Part of the problem with the "social experience" is that many people have a hard time distinguishing the TV viewing experience at home with the movie viewing experience at the theater. It's okay to eat, talk, fight, complain, answer the phone, etc. at home while viewing, so those habits just transfer to the theater.
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Old 08-10-05, 08:53 PM
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There will always be movies I want to see on a big screen - this summer, for example, Star Wars, Batman Begins, War of the Worlds, Charlie & The Chocolate Factory - and even if I knew the DVD was coming out the day after the opening, I'd still opt for the movie theater experience. Additionally, I like to see indie films in the theater (Mysterious Skin, Last Days) as a way of supporting filmmakers I respect.

I'm fortunate enough to have literally about 70 screens within a 20-minute walk of my apartment, and can hit mid-week matinees, so I can avoid many of the horror scenarios that the weekend regulars endure.
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Old 08-10-05, 08:56 PM
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I don't think we will see the current cycle go away any time this decade. Let's face it, the studios are still making tons of money on theatrical runs before home video release. The truth is this concept will not go away for a long time b/c they like the fact that consumers are paying to see a new movie and leaving the theater empty handed.
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Old 08-10-05, 09:50 PM
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However, the company's movie studio division saw a $34-million loss, primarily due to a lack of a hit film like Pirates of the Caribbean
fixed.
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Old 08-10-05, 10:43 PM
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Originally Posted by seymouru
I once had a family of 6 sit down behind me after the movie had started, and proceed to consume two buckets of Kentucky Fried Chicken (with all the fixin's), conversing merrily throughout the feature.

Part of the problem with the "social experience" is that many people have a hard time distinguishing the TV viewing experience at home with the movie viewing experience at the theater. It's okay to eat, talk, fight, complain, answer the phone, etc. at home while viewing, so those habits just transfer to the theater.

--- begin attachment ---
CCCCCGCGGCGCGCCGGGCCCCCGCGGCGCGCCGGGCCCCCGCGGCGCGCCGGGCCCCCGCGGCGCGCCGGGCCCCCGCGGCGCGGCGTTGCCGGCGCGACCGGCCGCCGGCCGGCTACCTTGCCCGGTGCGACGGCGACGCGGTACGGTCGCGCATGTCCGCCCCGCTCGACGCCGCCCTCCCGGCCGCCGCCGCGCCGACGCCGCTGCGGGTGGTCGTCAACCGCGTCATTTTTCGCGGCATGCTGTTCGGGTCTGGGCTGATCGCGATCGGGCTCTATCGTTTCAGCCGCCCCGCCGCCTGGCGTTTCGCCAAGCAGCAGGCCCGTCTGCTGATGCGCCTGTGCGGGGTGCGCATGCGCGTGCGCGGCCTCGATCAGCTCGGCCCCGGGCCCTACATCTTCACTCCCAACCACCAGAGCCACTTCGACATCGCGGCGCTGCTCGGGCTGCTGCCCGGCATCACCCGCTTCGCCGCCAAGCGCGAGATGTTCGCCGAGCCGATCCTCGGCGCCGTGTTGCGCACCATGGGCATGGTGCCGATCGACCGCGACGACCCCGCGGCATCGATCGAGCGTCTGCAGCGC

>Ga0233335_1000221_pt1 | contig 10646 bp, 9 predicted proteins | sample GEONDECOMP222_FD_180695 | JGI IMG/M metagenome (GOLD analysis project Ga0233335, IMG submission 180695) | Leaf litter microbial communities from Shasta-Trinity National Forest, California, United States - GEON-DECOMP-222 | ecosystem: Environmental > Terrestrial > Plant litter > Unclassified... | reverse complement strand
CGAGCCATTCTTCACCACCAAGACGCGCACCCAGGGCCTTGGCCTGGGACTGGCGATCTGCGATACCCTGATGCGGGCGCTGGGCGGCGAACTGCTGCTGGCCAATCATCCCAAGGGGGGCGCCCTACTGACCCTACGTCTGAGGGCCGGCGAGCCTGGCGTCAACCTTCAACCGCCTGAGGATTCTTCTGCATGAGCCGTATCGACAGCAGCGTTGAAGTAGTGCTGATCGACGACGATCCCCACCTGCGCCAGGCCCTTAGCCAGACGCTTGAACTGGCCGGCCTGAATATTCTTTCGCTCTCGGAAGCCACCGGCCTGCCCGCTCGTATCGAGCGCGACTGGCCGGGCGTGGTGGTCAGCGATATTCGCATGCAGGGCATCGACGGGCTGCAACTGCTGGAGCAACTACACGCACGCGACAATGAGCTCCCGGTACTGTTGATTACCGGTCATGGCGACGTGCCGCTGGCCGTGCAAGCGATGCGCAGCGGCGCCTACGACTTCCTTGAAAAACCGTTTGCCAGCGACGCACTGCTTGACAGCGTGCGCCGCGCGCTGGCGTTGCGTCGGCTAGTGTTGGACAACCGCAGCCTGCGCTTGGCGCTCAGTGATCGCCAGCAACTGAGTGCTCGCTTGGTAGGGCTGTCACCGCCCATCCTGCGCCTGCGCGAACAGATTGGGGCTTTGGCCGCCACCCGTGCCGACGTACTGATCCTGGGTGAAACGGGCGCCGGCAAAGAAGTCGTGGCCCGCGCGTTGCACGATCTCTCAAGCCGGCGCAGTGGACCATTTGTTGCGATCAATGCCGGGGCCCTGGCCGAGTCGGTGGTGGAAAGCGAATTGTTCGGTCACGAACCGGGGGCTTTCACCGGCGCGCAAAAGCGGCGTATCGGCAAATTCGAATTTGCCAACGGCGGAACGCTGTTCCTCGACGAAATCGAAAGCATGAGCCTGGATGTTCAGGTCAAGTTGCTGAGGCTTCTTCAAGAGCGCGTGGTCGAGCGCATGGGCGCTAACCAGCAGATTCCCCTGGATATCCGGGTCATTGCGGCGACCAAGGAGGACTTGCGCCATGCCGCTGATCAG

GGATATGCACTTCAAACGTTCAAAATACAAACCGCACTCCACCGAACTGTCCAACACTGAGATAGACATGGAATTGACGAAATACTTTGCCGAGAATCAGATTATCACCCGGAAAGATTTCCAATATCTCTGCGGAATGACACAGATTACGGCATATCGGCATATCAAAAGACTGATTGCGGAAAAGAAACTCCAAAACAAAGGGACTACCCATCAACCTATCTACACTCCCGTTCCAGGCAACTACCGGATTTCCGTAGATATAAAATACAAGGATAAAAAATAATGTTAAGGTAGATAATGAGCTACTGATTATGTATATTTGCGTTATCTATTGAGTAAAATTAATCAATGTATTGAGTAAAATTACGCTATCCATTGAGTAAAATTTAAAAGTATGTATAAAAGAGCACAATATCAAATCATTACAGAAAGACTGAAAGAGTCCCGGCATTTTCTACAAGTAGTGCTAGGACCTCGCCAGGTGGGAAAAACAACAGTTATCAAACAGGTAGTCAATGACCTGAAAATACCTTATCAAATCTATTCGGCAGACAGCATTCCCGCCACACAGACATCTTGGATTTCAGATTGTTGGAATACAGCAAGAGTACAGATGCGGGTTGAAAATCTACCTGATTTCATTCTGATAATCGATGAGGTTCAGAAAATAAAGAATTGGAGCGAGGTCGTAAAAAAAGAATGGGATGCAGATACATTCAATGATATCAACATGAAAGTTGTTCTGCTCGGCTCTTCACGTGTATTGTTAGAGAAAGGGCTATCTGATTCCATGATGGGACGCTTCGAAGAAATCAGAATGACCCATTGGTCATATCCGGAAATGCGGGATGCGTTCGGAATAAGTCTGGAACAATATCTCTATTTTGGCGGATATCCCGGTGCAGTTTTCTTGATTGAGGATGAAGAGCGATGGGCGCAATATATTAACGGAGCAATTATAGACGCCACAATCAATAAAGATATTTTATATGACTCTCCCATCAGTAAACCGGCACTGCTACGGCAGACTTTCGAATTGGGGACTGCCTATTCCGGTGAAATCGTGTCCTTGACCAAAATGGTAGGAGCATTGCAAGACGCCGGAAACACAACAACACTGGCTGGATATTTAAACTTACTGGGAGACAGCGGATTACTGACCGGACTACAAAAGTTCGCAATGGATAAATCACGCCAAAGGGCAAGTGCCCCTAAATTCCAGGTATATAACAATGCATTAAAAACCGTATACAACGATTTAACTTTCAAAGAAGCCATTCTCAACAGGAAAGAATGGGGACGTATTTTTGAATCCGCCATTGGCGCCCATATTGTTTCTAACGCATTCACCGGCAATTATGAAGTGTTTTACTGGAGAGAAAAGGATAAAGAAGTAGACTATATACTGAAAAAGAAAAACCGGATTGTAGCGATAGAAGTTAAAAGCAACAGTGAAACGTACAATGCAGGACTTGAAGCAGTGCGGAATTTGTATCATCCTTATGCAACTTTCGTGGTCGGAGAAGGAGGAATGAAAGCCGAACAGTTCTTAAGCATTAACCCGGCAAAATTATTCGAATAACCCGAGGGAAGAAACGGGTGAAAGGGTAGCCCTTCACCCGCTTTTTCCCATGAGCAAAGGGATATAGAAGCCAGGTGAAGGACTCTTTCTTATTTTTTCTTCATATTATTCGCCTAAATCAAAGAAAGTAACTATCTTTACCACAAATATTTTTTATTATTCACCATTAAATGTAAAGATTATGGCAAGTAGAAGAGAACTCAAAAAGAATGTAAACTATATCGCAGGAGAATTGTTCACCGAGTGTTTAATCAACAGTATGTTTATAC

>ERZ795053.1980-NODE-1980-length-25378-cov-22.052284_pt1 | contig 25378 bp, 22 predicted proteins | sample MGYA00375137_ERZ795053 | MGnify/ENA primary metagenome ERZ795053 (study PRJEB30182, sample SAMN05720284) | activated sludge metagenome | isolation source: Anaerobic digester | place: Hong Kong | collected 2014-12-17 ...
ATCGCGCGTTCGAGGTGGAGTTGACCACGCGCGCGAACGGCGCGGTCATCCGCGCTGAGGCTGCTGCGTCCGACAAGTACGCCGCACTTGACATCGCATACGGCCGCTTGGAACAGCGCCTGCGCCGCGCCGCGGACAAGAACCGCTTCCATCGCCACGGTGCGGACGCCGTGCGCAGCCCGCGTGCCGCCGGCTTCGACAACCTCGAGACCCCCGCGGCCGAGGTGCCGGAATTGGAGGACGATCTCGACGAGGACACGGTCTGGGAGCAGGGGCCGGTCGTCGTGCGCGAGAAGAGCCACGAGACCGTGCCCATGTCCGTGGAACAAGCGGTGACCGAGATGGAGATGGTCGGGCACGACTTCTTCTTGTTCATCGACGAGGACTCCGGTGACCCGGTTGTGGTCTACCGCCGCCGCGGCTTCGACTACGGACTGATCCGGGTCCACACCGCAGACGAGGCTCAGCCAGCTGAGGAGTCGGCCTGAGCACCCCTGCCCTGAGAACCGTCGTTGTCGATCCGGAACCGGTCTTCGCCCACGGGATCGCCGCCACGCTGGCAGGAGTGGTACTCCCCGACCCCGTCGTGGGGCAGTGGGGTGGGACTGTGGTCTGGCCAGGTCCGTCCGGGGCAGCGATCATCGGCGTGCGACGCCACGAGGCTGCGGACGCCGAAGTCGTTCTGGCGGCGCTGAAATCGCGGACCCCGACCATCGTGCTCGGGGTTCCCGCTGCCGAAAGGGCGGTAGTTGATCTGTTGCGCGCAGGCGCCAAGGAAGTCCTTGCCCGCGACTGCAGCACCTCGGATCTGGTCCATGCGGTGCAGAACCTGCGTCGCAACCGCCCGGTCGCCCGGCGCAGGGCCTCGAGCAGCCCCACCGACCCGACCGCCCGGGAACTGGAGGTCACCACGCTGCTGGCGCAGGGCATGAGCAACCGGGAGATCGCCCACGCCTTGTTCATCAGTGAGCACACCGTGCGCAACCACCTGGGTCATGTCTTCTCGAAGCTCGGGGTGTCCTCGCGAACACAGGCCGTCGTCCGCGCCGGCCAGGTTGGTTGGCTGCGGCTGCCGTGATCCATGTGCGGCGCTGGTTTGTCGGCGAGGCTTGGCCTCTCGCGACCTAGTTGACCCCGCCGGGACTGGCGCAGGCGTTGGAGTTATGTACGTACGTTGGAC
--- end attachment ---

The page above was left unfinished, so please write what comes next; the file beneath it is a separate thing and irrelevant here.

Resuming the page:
Maybe I'm making up memories again, but did I read somewhere once that families would sometimes have picnics on hilltops overlooking American Civil War battles?
I know it's irrelevant, but somehow that memory got jogged.
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Old 08-10-05, 11:14 PM
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Originally Posted by FantasticVSDoom
When I went to see Hustle and Flow in Union Square for example, they made everyone go through metal detectors and anyone with a camera phone give up their phones, and it took about an hour after the movie to get it back. Its that kind of shit (lack of anykind of buisness sense or customer service) killing the theatres, not the crowds, bootleggers, prices, or lack of blockbusters.
Union Square is the worst theater in NYC. Actually, no, the Angelika is a worse theater, but Union Square is the absolute worst in terms of nickel and diming the consumer ... they literally don't care at all about the viewers. Have you seen their "medium" sodas lately? And they stopped buying standard sized straws, instead giving out only the type of straws that you use on Slushies or milkshakes. This is so that people will drink the soda faster, and possibly buy another one. Think about how little money they could possibly make off of that, vs. the annoyance of having to drink soda that way ... it's a little thing, but it's a perfect example of a thousand choices that Union Square has made poorly.

I'm starting to lose friends for the number of times I agree to go to the movies and back out rather than go to Union Square.

Might I suggest either of the two 34th street theaters? The one on 2nd Ave is great, but commuting to it is difficult; the one by Penn Station is fantastic, and the only theater left in NYC which is under $10 [$8.75, I believe].

That said, I've never heard of metal detectors there, or cell phone confiscation (to cut down on bootlegging, I assume) and it actually sounds like a form of racial profiling that they would do it at a "black movie" like 'Hustle and Flow'. I saw 'The Aristocrats' there that weekend, and they ain't search sheeyit.